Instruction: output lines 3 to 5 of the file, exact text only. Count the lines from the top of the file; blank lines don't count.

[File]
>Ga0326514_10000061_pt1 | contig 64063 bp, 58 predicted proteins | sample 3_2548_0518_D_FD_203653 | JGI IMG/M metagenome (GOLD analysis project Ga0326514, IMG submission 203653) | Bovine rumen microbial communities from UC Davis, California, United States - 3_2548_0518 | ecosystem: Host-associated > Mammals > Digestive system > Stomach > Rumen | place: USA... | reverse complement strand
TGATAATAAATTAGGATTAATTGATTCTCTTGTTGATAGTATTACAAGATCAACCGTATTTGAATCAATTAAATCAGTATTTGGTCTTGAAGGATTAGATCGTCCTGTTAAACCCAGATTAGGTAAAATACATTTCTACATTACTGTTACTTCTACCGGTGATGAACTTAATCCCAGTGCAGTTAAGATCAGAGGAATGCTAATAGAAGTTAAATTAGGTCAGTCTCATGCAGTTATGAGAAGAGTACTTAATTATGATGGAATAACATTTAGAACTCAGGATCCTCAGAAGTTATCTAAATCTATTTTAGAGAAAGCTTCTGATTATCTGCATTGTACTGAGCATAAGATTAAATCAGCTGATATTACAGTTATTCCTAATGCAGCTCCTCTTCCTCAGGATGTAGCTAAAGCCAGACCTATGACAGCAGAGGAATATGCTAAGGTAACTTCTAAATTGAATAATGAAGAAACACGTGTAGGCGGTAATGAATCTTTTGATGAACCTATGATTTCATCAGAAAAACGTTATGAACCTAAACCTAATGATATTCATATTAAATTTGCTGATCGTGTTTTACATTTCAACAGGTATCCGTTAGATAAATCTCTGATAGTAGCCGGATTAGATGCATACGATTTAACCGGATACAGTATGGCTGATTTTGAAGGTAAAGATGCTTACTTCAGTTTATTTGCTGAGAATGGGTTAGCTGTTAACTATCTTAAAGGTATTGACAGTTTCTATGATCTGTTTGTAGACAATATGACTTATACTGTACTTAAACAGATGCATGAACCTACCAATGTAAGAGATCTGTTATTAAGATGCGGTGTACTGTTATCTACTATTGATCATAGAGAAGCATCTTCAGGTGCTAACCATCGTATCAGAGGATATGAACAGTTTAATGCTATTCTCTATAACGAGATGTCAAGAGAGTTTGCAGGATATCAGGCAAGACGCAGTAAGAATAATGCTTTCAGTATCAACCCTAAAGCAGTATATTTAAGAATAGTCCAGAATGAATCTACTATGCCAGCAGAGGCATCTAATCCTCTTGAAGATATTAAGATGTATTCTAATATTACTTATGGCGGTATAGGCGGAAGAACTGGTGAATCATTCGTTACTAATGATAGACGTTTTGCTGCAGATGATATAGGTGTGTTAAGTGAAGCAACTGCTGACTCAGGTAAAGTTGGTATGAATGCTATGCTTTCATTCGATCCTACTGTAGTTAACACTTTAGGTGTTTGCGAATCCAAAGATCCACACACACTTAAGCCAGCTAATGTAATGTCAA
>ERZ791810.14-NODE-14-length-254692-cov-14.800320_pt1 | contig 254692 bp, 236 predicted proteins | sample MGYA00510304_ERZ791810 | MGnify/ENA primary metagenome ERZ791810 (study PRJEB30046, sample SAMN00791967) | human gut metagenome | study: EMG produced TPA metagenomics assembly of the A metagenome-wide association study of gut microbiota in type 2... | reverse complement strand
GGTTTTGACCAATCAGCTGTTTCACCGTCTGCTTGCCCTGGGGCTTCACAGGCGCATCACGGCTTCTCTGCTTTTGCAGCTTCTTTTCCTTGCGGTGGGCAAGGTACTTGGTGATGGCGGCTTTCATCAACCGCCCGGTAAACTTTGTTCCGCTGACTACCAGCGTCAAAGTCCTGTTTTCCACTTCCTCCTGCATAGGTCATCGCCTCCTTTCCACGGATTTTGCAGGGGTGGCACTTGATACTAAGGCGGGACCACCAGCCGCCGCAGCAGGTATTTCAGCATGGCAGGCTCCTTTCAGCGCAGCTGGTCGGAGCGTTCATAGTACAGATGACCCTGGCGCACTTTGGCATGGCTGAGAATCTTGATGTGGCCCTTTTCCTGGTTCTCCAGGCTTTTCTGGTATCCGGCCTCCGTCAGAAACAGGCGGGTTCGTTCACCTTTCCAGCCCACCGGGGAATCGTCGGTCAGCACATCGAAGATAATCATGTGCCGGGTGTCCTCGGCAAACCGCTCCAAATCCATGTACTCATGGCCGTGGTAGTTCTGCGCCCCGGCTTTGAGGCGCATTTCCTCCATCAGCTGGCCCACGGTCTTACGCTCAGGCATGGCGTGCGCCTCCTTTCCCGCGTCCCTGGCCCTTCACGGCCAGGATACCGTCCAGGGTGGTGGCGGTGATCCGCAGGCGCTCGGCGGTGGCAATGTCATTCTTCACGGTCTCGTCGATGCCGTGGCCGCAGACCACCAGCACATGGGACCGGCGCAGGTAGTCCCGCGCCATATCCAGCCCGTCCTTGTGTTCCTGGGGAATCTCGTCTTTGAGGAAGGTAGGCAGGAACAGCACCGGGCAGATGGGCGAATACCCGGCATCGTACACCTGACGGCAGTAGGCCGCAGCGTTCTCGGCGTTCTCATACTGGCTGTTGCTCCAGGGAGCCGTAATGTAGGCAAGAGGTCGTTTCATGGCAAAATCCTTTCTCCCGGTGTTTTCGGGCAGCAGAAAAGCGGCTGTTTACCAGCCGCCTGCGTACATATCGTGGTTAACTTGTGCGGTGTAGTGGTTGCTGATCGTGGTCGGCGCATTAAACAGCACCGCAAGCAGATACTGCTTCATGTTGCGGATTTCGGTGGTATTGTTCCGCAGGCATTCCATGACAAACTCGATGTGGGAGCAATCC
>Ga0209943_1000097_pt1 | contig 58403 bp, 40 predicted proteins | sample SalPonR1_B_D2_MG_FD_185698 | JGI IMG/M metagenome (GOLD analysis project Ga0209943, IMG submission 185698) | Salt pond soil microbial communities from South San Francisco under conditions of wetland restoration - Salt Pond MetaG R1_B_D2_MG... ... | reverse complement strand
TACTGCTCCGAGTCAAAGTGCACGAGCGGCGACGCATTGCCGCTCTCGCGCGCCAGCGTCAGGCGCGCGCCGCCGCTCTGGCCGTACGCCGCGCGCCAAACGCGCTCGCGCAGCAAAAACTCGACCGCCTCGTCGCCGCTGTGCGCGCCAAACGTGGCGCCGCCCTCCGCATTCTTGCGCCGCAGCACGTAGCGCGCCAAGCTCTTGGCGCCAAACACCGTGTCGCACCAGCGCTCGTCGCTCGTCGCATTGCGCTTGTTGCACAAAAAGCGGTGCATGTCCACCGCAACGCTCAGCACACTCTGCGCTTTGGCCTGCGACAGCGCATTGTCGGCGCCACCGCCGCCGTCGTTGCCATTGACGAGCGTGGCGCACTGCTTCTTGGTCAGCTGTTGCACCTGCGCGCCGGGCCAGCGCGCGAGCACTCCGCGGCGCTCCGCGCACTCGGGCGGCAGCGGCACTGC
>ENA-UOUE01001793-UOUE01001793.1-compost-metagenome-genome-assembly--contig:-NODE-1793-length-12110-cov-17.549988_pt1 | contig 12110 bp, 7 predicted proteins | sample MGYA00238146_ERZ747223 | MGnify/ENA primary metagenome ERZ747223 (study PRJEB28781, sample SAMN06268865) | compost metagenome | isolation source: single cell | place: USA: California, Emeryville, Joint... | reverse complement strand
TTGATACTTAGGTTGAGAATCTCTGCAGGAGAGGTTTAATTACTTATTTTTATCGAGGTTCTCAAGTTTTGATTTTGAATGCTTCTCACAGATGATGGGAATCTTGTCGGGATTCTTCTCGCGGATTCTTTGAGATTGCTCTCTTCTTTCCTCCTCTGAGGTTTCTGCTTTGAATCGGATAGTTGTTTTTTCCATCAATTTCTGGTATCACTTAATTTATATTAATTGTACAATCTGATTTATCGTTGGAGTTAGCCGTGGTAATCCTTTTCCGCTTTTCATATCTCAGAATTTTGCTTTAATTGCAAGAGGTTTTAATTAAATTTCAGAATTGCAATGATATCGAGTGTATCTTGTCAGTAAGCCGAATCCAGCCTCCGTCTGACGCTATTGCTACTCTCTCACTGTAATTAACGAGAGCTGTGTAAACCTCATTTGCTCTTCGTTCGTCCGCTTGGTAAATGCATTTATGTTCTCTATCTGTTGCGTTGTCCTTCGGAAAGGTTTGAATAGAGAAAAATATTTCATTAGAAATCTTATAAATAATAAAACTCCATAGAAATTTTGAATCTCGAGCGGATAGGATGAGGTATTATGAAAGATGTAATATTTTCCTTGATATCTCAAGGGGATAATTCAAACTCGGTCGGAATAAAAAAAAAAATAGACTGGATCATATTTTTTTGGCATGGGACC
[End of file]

>ERZ791810.14-NODE-14-length-254692-cov-14.800320_pt1 | contig 254692 bp, 236 predicted proteins | sample MGYA00510304_ERZ791810 | MGnify/ENA primary metagenome ERZ791810 (study PRJEB30046, sample SAMN00791967) | human gut metagenome | study: EMG produced TPA metagenomics assembly of the A metagenome-wide association study of gut microbiota in type 2... | reverse complement strand
GGTTTTGACCAATCAGCTGTTTCACCGTCTGCTTGCCCTGGGGCTTCACAGGCGCATCACGGCTTCTCTGCTTTTGCAGCTTCTTTTCCTTGCGGTGGGCAAGGTACTTGGTGATGGCGGCTTTCATCAACCGCCCGGTAAACTTTGTTCCGCTGACTACCAGCGTCAAAGTCCTGTTTTCCACTTCCTCCTGCATAGGTCATCGCCTCCTTTCCACGGATTTTGCAGGGGTGGCACTTGATACTAAGGCGGGACCACCAGCCGCCGCAGCAGGTATTTCAGCATGGCAGGCTCCTTTCAGCGCAGCTGGTCGGAGCGTTCATAGTACAGATGACCCTGGCGCACTTTGGCATGGCTGAGAATCTTGATGTGGCCCTTTTCCTGGTTCTCCAGGCTTTTCTGGTATCCGGCCTCCGTCAGAAACAGGCGGGTTCGTTCACCTTTCCAGCCCACCGGGGAATCGTCGGTCAGCACATCGAAGATAATCATGTGCCGGGTGTCCTCGGCAAACCGCTCCAAATCCATGTACTCATGGCCGTGGTAGTTCTGCGCCCCGGCTTTGAGGCGCATTTCCTCCATCAGCTGGCCCACGGTCTTACGCTCAGGCATGGCGTGCGCCTCCTTTCCCGCGTCCCTGGCCCTTCACGGCCAGGATACCGTCCAGGGTGGTGGCGGTGATCCGCAGGCGCTCGGCGGTGGCAATGTCATTCTTCACGGTCTCGTCGATGCCGTGGCCGCAGACCACCAGCACATGGGACCGGCGCAGGTAGTCCCGCGCCATATCCAGCCCGTCCTTGTGTTCCTGGGGAATCTCGTCTTTGAGGAAGGTAGGCAGGAACAGCACCGGGCAGATGGGCGAATACCCGGCATCGTACACCTGACGGCAGTAGGCCGCAGCGTTCTCGGCGTTCTCATACTGGCTGTTGCTCCAGGGAGCCGTAATGTAGGCAAGAGGTCGTTTCATGGCAAAATCCTTTCTCCCGGTGTTTTCGGGCAGCAGAAAAGCGGCTGTTTACCAGCCGCCTGCGTACATATCGTGGTTAACTTGTGCGGTGTAGTGGTTGCTGATCGTGGTCGGCGCATTAAACAGCACCGCAAGCAGATACTGCTTCATGTTGCGGATTTCGGTGGTATTGTTCCGCAGGCATTCCATGACAAACTCGATGTGGGAGCAATCC
>Ga0209943_1000097_pt1 | contig 58403 bp, 40 predicted proteins | sample SalPonR1_B_D2_MG_FD_185698 | JGI IMG/M metagenome (GOLD analysis project Ga0209943, IMG submission 185698) | Salt pond soil microbial communities from South San Francisco under conditions of wetland restoration - Salt Pond MetaG R1_B_D2_MG... ... | reverse complement strand